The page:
- What type of culture does the company foster?
- How many employees does it have?
- What is the company history?
- What is its mission statement?
- Does the core vision/mission align with your personal views?
- What are their services and products?
- What is their online reputation?
- What does the company do?
- Who are its clients?
- Who are its main competitors?
- Are they a public company, family-owned company, start-up firm or venture-capital-funded business?
- What do analysts project in terms of growth for the market the company serves?
- Do they operate in an industry that's highly regulated with changes that could totally derail the business?
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Knowing the answer to the questions above will help you craft a better cover letter, tailor your resume, perform better in the interview and give you some questions to ask the employer. So when you're ready to start your research into prospective employers, these sites are a great place to start.
Glassdoor bills itself as a "free jobs and career community that offers the world an inside look at jobs and companies." Unlike LinkedIn and Monster, Glassdoor is all about user-submitted feedback, or as they call it "employee-generated" content.
Glassdoor also offers information about salaries (provided anonymously) as well as likely interview questions and more. At this point, it has more than three million salaries and reviews posted, providing you with a multitude of valuable resources.
One other unique aspect of Glassdoor is that it finds any connections to companies you search for through the searcher's friends on Facebook. By providing such a connection, it hopes to be able to provide you with enough information to help you decide if the company is going to work for you -- or if not, provide you with a personal contact with whom you can get the information.
Indeed.com bills itself as "the #1 job site worldwide, with over 100 million unique visitors per month." Job data on the site comes from more than 50 countries and is available in 26 languages. Indeed has job listings for prospective employees as well as resume listings from prospective employees (you can submit your own resume as well).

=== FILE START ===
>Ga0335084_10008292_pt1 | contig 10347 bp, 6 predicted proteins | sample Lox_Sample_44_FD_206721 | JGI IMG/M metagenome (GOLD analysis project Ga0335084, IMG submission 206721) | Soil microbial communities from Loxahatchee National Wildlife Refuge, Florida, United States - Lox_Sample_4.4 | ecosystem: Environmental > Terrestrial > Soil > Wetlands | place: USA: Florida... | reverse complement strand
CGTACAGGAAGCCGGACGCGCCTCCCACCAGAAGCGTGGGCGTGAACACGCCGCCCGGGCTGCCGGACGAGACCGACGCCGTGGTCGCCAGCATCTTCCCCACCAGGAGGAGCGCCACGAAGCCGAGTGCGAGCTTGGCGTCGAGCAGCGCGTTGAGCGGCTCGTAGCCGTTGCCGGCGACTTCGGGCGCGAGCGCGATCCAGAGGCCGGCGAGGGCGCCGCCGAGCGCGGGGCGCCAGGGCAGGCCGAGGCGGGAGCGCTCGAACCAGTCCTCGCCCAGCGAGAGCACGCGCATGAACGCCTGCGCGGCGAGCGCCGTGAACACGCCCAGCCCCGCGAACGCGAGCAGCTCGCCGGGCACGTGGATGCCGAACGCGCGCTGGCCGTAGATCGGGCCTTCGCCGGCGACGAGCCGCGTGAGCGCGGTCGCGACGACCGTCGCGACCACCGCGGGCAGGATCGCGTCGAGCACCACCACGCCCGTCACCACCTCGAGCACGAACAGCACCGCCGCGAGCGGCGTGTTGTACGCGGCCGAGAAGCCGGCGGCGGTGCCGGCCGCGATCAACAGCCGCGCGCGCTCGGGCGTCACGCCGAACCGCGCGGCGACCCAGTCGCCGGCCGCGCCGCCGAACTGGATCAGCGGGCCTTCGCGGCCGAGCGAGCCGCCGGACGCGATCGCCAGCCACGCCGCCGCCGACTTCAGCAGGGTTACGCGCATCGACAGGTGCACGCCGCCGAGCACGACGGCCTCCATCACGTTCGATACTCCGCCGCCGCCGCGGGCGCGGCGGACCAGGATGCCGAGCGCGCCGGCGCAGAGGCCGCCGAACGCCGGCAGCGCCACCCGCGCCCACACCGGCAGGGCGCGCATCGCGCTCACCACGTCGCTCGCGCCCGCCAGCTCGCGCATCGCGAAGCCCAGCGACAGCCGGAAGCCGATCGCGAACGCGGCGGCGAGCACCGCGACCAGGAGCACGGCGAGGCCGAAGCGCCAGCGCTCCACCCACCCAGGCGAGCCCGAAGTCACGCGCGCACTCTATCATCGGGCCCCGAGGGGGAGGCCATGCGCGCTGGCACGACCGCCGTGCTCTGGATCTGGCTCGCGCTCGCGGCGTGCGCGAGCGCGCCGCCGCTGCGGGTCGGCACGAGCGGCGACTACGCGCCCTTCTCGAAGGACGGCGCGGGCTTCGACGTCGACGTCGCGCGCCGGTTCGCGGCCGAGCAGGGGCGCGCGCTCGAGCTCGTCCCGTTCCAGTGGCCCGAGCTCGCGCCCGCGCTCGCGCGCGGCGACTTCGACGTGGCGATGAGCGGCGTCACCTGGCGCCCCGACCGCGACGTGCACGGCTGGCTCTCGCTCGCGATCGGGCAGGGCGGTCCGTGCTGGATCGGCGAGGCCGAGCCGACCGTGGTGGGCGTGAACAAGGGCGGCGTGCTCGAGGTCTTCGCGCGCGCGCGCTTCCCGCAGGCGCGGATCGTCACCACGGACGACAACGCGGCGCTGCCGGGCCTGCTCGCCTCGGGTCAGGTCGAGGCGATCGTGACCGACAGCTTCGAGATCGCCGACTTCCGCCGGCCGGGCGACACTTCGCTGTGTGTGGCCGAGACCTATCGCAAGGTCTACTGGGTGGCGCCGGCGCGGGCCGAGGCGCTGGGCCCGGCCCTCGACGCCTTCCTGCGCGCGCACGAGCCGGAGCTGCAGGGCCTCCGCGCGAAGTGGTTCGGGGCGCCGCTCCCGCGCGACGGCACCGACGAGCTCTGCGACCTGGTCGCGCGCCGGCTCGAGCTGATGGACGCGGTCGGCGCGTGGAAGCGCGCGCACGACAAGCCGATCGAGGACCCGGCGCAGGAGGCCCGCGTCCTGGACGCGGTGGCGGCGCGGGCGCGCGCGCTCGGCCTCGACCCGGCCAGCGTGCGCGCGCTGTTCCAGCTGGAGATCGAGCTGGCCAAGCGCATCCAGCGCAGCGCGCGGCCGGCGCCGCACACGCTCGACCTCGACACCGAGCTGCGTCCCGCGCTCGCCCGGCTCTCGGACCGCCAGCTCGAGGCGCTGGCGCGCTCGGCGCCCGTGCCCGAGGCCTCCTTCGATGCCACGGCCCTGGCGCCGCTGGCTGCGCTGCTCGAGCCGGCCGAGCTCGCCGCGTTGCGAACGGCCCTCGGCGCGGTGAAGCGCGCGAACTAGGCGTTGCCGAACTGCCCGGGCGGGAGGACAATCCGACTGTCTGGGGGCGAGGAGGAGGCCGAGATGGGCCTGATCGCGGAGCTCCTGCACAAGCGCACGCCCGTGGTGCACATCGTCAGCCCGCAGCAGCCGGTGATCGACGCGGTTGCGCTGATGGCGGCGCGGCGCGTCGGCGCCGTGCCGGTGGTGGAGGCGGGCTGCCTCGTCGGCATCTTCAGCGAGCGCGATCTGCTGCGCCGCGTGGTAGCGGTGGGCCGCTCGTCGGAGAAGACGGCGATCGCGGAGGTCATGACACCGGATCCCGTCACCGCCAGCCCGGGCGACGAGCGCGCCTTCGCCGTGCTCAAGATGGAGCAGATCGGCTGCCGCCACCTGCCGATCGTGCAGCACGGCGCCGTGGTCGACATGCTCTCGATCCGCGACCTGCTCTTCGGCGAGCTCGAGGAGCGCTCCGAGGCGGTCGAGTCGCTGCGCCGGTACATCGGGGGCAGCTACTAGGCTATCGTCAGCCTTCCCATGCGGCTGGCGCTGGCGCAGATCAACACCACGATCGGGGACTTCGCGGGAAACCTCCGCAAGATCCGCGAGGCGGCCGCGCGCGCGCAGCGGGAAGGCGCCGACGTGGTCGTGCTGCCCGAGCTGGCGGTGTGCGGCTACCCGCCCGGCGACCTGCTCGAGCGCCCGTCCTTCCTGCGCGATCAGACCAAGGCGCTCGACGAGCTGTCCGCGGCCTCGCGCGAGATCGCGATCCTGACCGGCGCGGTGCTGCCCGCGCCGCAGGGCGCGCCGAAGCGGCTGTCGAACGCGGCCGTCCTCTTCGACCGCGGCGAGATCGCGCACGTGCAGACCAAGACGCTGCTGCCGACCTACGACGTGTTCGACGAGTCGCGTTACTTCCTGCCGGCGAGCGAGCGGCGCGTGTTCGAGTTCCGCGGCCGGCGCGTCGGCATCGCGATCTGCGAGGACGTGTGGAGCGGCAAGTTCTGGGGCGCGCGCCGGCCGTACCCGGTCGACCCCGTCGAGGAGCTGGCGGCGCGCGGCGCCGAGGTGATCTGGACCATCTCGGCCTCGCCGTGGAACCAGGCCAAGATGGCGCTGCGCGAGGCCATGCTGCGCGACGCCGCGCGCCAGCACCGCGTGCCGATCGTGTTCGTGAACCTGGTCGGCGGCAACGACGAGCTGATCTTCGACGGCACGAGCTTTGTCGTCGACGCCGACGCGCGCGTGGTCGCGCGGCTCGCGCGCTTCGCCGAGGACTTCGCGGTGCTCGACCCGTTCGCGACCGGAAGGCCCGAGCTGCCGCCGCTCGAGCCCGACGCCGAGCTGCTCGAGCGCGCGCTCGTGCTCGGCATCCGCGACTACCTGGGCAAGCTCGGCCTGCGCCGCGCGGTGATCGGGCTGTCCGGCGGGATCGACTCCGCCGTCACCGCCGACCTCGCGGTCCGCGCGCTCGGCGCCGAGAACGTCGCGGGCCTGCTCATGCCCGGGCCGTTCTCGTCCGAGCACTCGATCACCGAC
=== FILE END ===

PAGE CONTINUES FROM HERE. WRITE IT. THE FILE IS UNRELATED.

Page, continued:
Like Glassdoor, Indeed has thousands of company reviews that are submitted from current and past employees. Most company listings have more than 20 reviews, while some -- such as the listing for the U.S. Air Force -- have over a thousand. Unlike the other sites in this article, Indeed is actually a job aggregator-that is, the job listings come from practically every job site out there. Reviews, however, are actually hosted on Indeed.com.
LinkedIn has jumped into the careers market with both feet offering LinkedIn Premium for job hunters and talent services for employers. LinkedIn is well-known throughout the IT industry, and it provides members with a company search feature that provides prospective employees with information about each company that is searched. However, it doesn't provide user-based company reviews like Glassdoor or Indeed. It does, however, provide members with the capability to search for companies based on various criteria, including company size, employment opportunities, location, industry and where it fits in the Fortune 500.
Vault.com provides information to prospective employees about jobs, top employers, careers, job search advice, salary listings, message boards and more.